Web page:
Inside Romney's new fundraising video, and errors you may have missed.
After diverting its attention briefly to attack Rick Santorum, the Mitt Romney campaign is back on track battling Barack Obama. This time it's through a web video aimed at drumming up donations. Though the video spotlights an imagined conversation between two Obama campaign staffers after last night's Michigan primary, signs in the video illustrate that parts were produced days ahead of time.
Throughout his campaign, the Romney camp has used online video mainly for persuasion, to show voters that Romney is the man to beat Obama in November, and to convince them that Romney's economic plans will spur job growth and boost the economy. The "Obama Isn't Working" series of videos and online ads from the campaign is a prime example.
Today's "Kill Romney?" video and others associated with the former Massachusetts governor's One Term Fund effort are more direct. The idea is to raise money to defeat the president.
"What's a one term Obama presidency worth to you? Make a donation," states an overlay on an earlier video in the fundraising series. An overlay featured in the Kill Romney video links to a donation page on OneTermFund.com: " 'Kill Romney' strategy continues. Help us fight back - donate today."
The Kill Romney phrase harks back to a comment made to Politico last year by an unnamed Democratic strategist suggesting that, "Unless things change and Obama can run on accomplishments, he will have to kill Romney."
The video depicts "another frustrating night at Obama HQ" in Chicago. A seemingly tense staffer taps his fingers, watching late night news reports of Romney's February 28 primary win in Michigan. The nervous staffer asks a colleague via email how the campaign's advertising and organizing efforts - which were intended to weaken Romney in Michigan - failed. A colleague texts back from an iPhone emblazoned with the Obama rising sun logo. "Time to step it up in Ohio."
The text, however, as viewed in the video, was sent on February 27, a day before the Michigan primary. "Brainstorming for this concept has been in place conceptually for one to two weeks," said Zac Moffatt, Romney campaign digital director. Another minor continuity error in the video: for a brief moment, Moffatt's name is repeated on the would-be Obama staffer's computer.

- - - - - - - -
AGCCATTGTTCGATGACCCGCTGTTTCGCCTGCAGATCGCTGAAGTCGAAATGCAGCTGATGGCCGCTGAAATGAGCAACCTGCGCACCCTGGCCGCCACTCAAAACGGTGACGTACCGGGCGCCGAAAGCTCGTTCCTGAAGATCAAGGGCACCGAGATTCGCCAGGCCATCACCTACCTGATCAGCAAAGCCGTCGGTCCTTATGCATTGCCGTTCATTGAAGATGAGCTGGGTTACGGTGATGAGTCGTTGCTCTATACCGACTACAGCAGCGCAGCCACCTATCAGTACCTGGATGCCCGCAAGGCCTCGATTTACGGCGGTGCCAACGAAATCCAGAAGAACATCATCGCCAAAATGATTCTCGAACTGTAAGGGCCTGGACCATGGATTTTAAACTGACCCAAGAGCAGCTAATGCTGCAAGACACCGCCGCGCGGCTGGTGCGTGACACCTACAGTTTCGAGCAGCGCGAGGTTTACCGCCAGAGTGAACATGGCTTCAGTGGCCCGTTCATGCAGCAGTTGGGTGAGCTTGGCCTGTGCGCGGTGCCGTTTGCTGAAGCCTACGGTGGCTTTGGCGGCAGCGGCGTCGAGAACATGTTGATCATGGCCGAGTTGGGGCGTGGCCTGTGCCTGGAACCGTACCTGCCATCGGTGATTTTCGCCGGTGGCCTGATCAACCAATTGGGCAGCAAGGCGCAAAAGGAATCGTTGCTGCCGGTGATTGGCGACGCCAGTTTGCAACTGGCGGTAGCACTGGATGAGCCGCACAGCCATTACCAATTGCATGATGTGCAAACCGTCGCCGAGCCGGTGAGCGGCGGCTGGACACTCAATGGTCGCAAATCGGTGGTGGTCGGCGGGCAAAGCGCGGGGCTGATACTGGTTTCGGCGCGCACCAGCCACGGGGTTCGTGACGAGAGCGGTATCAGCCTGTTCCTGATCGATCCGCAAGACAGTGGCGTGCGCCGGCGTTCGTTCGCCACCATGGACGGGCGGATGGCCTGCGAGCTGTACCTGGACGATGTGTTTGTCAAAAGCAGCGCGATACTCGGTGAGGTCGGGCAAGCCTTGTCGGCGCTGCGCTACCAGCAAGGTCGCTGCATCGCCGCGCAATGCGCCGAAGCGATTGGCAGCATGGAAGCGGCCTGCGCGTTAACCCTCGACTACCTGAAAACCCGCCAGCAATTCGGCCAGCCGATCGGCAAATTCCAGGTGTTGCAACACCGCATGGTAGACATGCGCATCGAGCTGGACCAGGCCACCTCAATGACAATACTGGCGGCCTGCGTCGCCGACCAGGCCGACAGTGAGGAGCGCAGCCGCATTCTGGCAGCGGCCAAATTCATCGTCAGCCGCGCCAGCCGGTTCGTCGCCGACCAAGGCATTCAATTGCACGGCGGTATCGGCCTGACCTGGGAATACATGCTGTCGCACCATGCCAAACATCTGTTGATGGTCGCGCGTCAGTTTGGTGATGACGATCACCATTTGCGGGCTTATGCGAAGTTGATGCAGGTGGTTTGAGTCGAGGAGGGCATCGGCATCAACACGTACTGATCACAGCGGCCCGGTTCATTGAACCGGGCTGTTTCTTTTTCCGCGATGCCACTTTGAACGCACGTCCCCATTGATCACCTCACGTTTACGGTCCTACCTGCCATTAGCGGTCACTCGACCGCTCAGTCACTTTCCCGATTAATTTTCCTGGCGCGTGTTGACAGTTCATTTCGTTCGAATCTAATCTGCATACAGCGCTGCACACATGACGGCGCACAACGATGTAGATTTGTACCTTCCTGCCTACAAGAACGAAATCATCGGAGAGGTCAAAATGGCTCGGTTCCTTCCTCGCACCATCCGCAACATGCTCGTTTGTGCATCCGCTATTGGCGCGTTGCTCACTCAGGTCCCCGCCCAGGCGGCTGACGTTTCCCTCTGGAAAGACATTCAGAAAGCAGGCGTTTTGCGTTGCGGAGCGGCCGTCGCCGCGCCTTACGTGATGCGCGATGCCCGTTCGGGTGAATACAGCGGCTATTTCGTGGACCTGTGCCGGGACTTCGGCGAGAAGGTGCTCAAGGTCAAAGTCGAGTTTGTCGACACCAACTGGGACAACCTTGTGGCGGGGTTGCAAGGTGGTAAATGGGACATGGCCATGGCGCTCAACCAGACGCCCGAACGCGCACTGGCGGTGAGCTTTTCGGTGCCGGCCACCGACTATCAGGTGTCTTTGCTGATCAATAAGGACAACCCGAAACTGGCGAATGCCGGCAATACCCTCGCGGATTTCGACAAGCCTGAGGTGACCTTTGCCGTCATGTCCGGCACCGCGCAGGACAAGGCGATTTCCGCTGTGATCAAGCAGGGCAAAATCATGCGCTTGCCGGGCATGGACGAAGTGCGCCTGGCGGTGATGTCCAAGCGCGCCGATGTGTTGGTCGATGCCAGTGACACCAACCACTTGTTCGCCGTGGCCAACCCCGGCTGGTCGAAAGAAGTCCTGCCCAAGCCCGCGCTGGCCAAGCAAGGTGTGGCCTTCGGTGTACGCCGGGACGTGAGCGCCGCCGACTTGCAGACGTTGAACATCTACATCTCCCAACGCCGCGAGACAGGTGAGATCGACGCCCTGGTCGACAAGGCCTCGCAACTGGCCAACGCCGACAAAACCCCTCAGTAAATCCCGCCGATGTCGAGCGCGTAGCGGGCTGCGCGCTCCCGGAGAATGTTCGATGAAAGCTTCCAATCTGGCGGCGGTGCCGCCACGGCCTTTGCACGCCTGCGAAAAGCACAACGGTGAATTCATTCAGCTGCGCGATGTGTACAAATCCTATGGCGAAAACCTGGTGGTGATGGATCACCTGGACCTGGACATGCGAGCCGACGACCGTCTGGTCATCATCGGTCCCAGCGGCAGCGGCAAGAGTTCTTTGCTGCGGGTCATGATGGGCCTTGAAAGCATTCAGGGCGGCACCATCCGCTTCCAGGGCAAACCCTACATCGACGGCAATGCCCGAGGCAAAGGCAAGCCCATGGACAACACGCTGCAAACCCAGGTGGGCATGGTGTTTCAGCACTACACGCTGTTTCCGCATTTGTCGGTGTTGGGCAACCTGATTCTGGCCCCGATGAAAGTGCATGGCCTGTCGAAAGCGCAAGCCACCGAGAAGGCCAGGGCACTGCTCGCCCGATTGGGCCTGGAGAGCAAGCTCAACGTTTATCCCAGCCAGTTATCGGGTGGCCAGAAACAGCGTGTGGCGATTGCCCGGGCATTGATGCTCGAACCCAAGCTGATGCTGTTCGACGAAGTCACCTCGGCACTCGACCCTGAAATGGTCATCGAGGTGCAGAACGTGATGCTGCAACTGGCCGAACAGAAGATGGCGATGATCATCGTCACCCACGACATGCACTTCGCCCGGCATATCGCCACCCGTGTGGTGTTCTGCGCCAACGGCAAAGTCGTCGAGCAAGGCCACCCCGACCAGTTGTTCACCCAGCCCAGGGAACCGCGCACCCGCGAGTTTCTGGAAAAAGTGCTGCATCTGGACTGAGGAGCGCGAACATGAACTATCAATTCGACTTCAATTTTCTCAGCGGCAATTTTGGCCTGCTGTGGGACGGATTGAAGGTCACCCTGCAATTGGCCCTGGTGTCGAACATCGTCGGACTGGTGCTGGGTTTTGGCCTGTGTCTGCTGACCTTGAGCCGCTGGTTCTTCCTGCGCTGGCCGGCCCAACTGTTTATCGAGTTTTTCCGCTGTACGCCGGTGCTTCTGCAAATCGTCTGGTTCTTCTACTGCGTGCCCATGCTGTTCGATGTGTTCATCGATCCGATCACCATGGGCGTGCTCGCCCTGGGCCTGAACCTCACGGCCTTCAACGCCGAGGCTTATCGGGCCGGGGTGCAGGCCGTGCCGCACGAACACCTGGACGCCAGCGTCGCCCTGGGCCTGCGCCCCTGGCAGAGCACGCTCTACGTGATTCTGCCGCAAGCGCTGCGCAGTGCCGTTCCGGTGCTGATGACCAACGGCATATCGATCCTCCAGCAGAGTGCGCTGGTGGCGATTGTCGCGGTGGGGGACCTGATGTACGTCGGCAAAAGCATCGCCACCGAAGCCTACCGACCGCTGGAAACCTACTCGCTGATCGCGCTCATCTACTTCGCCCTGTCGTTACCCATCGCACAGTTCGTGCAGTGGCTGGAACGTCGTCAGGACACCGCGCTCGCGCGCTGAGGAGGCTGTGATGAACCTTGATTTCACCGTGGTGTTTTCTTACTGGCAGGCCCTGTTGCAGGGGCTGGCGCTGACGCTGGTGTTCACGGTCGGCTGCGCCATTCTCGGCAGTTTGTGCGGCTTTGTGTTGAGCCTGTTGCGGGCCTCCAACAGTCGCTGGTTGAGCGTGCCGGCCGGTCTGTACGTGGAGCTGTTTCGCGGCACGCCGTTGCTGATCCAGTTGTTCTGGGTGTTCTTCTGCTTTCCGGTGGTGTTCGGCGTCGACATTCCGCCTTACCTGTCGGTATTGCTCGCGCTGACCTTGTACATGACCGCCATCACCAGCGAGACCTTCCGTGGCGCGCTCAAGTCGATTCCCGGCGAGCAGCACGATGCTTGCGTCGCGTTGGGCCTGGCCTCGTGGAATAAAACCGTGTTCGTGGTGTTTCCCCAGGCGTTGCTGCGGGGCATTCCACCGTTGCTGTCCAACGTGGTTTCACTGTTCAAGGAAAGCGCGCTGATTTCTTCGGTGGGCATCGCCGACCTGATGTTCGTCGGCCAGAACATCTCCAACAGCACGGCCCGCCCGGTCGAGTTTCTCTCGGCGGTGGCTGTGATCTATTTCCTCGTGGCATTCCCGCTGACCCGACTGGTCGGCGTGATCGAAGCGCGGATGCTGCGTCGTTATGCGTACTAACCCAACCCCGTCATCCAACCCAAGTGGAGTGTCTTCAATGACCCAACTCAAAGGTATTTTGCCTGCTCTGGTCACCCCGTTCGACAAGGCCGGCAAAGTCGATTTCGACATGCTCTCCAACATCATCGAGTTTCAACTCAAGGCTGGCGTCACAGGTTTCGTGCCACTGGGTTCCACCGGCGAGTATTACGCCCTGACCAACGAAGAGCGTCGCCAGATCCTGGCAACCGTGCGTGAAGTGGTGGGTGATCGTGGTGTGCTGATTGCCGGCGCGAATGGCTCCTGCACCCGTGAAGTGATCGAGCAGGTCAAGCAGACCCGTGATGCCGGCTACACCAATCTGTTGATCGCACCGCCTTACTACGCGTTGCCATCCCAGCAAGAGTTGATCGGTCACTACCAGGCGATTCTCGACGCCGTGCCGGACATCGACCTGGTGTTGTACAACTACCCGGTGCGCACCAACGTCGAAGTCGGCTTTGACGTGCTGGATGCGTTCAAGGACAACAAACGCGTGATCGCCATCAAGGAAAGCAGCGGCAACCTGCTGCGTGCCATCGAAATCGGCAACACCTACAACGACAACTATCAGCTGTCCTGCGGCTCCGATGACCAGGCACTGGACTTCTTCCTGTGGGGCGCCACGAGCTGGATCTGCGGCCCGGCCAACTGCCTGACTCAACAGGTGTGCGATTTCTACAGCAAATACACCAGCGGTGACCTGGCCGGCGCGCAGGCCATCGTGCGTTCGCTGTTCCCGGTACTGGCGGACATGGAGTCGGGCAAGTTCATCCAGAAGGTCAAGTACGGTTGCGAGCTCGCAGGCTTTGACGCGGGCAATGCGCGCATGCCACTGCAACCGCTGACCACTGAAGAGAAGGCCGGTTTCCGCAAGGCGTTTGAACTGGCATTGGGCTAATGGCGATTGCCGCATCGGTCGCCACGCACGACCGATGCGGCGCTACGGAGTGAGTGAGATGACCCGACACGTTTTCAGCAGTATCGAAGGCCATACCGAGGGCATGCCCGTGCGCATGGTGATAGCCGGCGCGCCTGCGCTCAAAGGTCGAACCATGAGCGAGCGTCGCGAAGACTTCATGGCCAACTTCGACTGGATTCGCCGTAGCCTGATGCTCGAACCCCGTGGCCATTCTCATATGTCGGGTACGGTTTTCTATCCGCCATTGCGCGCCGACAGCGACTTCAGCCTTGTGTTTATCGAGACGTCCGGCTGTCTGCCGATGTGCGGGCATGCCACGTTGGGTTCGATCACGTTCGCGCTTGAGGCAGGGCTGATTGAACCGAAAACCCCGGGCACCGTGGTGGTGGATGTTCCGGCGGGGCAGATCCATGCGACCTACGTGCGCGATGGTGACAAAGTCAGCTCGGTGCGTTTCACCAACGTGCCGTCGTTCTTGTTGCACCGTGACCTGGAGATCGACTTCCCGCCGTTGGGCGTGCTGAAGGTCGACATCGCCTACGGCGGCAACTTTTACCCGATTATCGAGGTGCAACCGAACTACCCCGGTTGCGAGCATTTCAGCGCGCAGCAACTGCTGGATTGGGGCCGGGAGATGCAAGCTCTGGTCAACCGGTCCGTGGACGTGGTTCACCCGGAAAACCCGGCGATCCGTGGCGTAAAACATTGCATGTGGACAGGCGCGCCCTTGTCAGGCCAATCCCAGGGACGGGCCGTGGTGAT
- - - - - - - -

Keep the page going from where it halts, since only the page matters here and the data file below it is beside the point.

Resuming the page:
"Up until yesterday, I still wasn't sure if we were going to move forward with it," said Moffatt of the video. The campaign had other efforts ready to go if different contingencies had been in place. As reports of Obama Super PAC Priorities USA buying TV ads in Ohio surfaced yesterday, the Kill Romney video concept became that much more plausible.
The campaign launched its One Term Fund effort after the Florida primary, but put little promotion behind it, said Moffatt. As the One Term campaign became a successful fundraising strategy, the Romney team decided to put more resources behind it; hence, today's video and the overlay ads allowing people to link directly to the donation page from it.
"You're always looking for opportunities to engage people in something that's timely and authentic," he said.
In 2008, John McCain's online ad team was caught running an ad proclaiming the Republican senator had won his first debate against Obama before the debate even occurred. The ad flub could have been the fault of someone on the side of the site publisher or ad network the McCain campaign bought the ads from. Yet, like the time glitches in the Romney video, the McCain mishap simply exposes the reality of any campaign, online or off. To harness momentum generated through important moments in the news cycle, they often need to prepare in advance.
"Probably if we weren't prepared for it in advance, we wouldn't have pulled it off," said Moffatt.
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Kate Kaye was Managing Editor at ClickZ News until October 2012. As a daily reporter and editor for the original news source, she covered beats including digital political campaigns and government regulation of the online ad industry. Kate is the author of Campaign '08: A Turning Point for Digital Media, the only book focused on the paid digital media efforts of the 2008 presidential campaigns. Kate created ClickZ's Politics & Advocacy section, and is the primary contributor to the one-of-a-kind section. She began reporting on the interactive ad industry in 1999 and has spoken at several events and in interviews for television, radio, print, and digital media outlets. You can follow Kate on Twitter at @LowbrowKate.
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